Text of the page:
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Thread: What is a A. J. Thompson & Co Petzval lens about?

  1. #1

    Join Date
    Nov 2008
    The Desert * Phoenix AZ

    What is a A. J. Thompson & Co Petzval lens about?

    Hi Eveyone,
    I have a lens & camera that is part of a Learning Channel program I am working on about Wet Plate & the cameras they (we) use.

    So the producer sends me an 8x10 camera (he got at auction)
    that needs some love in terms of wood work & bellows. So I'm looking for anything you guys and gals may know about restoration of this period stuff.

    But the big question I have in about the lens:

    A.J. Thompson & Co : Importers : Boston

    It seems like a 10" Magic Lantern lens because it is without a slot for stops. It has a 10" distance from the rear element to the paper when focused at infinity and a 76 mm rear element diameter, and is 150mm from front lens to back lens. Is this how you can somehow find the speed? And the flange as "France" stamped on it.

    I have removed the 2 cells but have not been able to get the glass out of the brass to clean it. Any ideas??

    Any info, stories & lore would be great.

    I'd also like to get a ballpark value for a lens like this. The glass is a bit dirty but seem like a cleaning would clear that all up. The brass is ok and the flange is with it.

    Thanks for reading this far!


    PS Jim & Eddie HELP !!!!! hahahahaha

  2. #2
    Mark Sawyer's Avatar
    Join Date
    Jul 2004
    Stuck inside of Tucson with the Eastern Seaboard Blues again...

    Re: What is a A. J. Thompson & Co Petzval lens about?

    Such a coincidence! Today and last weekend, I was working with an A.T. (not A. J.) Thompson lens on some half-plate wet plates! I was using my smaller one, about an 8" f/4.6 that's 110mm long overall (90mm lens-to-lens) with a 160mm back focus, but I also have a larger approximate 10" f/5 A.T. Thompson that's 160mm long overall (115mm lens-to-lens) with a 180mm back focus. They look very much like yours, but a little smaller.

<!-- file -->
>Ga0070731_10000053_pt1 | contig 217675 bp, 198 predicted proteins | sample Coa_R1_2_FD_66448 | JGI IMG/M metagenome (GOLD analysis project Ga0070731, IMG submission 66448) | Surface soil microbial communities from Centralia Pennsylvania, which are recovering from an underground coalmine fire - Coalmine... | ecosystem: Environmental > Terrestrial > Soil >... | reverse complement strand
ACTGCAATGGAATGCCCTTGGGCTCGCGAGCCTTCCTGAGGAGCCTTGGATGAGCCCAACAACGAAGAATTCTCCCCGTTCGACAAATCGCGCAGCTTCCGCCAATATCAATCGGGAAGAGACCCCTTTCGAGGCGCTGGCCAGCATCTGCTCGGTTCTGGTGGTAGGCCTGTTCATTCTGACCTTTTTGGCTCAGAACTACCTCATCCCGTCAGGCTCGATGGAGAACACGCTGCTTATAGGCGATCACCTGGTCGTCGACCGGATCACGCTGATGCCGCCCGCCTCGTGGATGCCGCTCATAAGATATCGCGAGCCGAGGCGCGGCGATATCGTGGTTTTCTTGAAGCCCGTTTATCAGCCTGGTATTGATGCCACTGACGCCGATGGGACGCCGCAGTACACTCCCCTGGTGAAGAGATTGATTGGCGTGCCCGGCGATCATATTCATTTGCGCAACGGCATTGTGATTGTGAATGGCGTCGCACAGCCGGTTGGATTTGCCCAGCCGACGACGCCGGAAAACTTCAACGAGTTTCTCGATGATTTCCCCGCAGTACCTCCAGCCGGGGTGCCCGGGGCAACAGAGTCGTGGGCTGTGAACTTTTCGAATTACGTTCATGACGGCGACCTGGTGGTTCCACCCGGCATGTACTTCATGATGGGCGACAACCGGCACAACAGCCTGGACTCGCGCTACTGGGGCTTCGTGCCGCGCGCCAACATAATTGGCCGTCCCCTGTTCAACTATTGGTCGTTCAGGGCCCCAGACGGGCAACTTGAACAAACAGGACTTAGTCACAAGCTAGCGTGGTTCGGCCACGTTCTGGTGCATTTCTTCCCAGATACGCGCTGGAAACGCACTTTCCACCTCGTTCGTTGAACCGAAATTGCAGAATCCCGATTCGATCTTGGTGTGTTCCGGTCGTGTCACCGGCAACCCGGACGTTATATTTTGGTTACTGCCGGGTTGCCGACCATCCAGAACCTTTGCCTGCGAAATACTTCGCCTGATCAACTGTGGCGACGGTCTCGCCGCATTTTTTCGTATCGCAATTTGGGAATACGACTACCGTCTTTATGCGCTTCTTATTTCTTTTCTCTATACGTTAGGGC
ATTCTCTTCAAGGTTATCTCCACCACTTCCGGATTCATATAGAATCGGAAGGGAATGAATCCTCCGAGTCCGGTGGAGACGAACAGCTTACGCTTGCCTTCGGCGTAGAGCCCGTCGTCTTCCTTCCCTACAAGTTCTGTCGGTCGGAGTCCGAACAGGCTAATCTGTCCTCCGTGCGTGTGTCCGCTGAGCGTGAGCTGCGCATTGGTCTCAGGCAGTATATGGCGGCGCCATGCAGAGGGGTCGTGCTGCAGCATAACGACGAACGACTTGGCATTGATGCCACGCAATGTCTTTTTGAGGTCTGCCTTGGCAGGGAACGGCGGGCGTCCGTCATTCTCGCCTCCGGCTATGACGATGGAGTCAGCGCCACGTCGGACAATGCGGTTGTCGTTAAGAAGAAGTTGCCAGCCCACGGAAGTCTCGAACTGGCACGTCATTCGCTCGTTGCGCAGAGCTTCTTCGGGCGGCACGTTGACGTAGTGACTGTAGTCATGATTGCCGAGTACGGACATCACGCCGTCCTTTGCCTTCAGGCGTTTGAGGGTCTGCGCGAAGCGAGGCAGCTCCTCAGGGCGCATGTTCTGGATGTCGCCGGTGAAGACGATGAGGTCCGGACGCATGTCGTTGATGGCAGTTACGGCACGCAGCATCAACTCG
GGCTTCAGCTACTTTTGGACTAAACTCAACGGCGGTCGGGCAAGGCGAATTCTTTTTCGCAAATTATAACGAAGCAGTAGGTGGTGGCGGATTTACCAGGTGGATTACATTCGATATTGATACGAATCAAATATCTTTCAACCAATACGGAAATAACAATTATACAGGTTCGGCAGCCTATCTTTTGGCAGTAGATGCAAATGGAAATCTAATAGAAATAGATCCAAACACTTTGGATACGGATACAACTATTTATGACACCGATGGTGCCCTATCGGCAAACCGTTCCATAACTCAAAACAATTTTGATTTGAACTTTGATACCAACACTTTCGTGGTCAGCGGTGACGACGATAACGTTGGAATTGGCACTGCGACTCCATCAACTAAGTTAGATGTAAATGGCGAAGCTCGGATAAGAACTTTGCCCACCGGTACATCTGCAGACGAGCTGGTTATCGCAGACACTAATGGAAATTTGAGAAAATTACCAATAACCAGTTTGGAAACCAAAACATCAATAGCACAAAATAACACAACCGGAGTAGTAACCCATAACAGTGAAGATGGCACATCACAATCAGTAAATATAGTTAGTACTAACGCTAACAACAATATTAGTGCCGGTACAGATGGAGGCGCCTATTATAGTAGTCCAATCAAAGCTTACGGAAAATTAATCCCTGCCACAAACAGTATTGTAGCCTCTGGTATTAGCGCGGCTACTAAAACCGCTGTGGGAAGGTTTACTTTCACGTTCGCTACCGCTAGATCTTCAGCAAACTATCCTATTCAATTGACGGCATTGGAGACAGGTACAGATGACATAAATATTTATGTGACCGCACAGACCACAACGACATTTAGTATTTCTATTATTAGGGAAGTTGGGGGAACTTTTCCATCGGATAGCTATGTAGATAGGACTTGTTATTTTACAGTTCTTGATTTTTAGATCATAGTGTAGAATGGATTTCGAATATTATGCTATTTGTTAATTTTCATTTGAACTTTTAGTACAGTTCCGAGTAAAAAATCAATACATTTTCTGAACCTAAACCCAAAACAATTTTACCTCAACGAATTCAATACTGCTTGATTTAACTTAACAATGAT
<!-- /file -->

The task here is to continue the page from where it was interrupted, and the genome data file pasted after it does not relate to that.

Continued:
These are indeed magic lantern lenses, and I think they're quite nice little Petzvals. Garrett ("goamules" on this forum) was over today, and thinks these are Darlots by some of the hardware on them, and I tend to agree. The Vademecum doesn't mention them.

    The distance from the back element to the plate is the "back focus", not the focal length, which is about from the plane of the f/stop (if it had one) to the film. I'd guess it would be maybe 1/2 an inch behind the focusing wheel's axle, but it's hard to say, as it was moved around on different lenses to flatten the field and reduce pin-cushion and barrel distortion.

    To find your f/stop, measure the lens' inner diameter through the front element, and divide the focal length (not the back focus) by that inner diameter.
    They aren't particularly rare or distinguished, (although I like mine!), and should only be worth $100 - $200 in the condition yours is in, but these are the days of Petzval-Madness, so that could easily be tripled on the right day.

    Some images from my little one:

    "I love my Verito lens, but I always have to sharpen everything in Photoshop..."

  3. #3

    Join Date
    Sep 2007

    Re: What is a A. J. Thompson & Co Petzval lens about?

    Like Mark said. But also a clue to it being a magic lantern is that the lettering is written so that it can be read when the focus knob is on top. This is how they are typically positioned, it's easier to grab on top. Why did the focus knob on camera lenses move to the bottom (though the very early ones were on top sometimes too)? Because waterhouse slots came along and you couldn't have the stops falling the knobs were moved to the bottom. But Magic Lantern lenses didn't need to change. The lettering isn't always this way, but often is.

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